US recruits ‘entitled, undisciplined & not fit to throw grenades’ – Basic training chief
The existing Basic Combat Training (BCT) program will be redesigned, Maor General Malcolm Frost, head of the US Army Center of Initial Military Training, told Military.com. The expected overhaul, scheduled to go into effect this summer, is the result of multiple commanders complaining about new soldiers demonstrating undisciplined behavior as well as overall sloppy performance.
“What leaders have observed in general is they believe that there is too much of a sense of entitlement, questioning of lawful orders, not listening to instruction, too much of a buddy mentality with NCOs [non-commissioned officers] and officers and a lot of tardiness being late to formation and duties,” Frost said.
This decision was made after analyzing data from some 27,000 reports from officers, warrant officers and non-commissioned officers, according to Frost. Boosting discipline and morals of the new soldiers was deemed the top priority.
“The number-one thing that was asked for five-fold or five times as much as any of the other categories was discipline,” he said.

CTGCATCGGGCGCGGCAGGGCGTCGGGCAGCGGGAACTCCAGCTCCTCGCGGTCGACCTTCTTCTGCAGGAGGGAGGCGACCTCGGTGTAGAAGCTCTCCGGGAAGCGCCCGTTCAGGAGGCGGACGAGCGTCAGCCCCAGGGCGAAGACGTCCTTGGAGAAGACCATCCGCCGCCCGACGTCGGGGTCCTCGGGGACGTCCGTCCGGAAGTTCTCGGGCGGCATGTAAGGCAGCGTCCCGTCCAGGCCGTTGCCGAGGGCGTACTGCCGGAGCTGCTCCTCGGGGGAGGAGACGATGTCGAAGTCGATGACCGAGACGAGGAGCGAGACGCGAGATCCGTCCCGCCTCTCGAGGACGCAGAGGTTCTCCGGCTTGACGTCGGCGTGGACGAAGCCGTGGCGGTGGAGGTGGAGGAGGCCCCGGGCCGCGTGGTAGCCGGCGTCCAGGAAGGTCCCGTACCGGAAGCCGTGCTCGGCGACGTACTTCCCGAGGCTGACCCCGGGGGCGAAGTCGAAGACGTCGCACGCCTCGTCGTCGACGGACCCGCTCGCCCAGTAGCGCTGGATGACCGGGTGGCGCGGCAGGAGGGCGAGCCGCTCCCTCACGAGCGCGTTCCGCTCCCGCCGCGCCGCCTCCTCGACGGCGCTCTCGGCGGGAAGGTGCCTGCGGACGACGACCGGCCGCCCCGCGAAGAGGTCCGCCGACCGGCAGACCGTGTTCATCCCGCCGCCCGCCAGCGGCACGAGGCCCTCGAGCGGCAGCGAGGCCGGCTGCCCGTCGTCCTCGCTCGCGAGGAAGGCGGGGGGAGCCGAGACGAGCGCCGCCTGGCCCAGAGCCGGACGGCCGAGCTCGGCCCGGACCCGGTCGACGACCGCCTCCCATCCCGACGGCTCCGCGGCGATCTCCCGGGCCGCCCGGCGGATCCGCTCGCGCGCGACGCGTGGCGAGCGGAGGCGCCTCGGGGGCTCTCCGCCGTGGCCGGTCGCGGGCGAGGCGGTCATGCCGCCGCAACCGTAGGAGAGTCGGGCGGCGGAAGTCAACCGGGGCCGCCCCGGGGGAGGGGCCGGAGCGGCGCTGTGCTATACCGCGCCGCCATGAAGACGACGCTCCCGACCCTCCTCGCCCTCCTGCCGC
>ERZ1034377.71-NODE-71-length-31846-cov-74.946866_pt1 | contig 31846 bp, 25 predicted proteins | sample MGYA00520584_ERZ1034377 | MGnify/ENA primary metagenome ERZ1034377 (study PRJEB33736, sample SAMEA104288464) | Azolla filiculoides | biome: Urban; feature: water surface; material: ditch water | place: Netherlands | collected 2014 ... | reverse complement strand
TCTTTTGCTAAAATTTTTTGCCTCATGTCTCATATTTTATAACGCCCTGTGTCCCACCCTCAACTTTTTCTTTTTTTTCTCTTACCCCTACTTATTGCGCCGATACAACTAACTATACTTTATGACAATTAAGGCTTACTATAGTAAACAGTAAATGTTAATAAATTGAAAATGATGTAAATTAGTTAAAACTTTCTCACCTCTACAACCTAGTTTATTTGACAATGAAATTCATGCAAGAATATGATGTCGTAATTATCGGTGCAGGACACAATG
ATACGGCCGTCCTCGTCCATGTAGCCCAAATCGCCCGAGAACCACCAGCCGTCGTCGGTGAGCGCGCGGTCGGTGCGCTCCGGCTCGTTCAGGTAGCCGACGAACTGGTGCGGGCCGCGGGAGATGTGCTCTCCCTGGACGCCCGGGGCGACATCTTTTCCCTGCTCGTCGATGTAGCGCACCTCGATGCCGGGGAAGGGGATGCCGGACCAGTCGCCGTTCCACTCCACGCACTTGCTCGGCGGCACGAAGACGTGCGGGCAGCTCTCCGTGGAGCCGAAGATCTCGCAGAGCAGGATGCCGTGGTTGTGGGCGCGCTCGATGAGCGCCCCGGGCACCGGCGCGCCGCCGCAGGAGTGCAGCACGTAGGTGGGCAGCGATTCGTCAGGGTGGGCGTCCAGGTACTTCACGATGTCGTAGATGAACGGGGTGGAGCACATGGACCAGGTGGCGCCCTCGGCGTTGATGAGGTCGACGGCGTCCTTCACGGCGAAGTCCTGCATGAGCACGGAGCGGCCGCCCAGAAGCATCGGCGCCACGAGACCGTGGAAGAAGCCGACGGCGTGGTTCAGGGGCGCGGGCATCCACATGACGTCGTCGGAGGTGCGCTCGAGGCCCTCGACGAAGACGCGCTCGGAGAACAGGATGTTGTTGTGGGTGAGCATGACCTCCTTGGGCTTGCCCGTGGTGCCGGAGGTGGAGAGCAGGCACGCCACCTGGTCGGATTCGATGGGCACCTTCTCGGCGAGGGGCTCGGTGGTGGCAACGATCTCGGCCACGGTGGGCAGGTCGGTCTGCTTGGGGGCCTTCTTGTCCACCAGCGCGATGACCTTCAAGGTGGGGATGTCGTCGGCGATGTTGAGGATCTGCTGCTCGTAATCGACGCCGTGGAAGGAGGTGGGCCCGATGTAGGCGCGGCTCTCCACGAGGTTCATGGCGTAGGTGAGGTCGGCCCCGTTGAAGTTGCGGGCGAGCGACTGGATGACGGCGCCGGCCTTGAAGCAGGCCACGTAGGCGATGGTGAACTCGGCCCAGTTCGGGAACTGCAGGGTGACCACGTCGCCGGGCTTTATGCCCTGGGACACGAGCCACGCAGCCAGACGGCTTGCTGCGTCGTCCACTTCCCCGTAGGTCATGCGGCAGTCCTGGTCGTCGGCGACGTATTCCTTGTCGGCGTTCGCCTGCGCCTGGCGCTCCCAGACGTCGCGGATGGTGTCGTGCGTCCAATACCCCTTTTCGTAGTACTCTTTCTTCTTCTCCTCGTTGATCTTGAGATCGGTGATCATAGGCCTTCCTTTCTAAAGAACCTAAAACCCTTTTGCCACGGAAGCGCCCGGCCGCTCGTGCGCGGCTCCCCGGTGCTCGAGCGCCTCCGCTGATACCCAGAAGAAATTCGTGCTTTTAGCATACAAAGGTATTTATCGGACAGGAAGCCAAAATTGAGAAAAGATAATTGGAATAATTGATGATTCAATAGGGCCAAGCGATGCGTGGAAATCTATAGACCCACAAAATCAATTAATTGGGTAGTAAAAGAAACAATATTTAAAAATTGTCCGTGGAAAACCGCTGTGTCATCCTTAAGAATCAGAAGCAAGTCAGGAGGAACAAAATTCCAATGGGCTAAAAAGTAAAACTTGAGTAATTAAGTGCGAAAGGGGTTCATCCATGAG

Apart from addressing the recruits’ discipline, the overhaul will also focus on boosting physical training. The standards to pass the Army Physical Fitness Test will be bumped by ten points from 50 to 60 in all three disciplines – push-ups, sit-ups, and a two-mile run. Each recruit will also receive 33 hours of hand-to-hand training instead of 22, according to Frost.
Some of the old-fashioned aspects of training, such as shooting using iron sights only, will also make a comeback. Over the past few years, the recruits have focused on using short-range optics only.
A number of qualification requirements will be dispensed with altogether, as it was deemed too time-consuming to train the recruits to pass them. Among the cuts are hand grenade throwing and a land navigation course. The poor performance in these fields, according to Frost, might be related to the poor overall physique of the recruits and a lack of outdoors activities during their childhood.
“We are finding that there are a large number of trainees that come in that quite frankly just physically don't have the capacity to throw a hand grenade 20 to 25 to 30 meters,” Frost said. “In 10 weeks, we are on a 48-hour period; you are just not going to be able to teach someone how to throw if they haven't thrown growing up.”
While the recruits will still receive training in these fields, the poor results will not count towards their graduation requirements. However, it remains unclear how such new soldiers will perform in combat, since the inability to throw a grenade to at least some 15 meters can be deadly for themselves and their comrades, while the competence to navigate without getting lost also sounds like a nice perk to have for a soldier.
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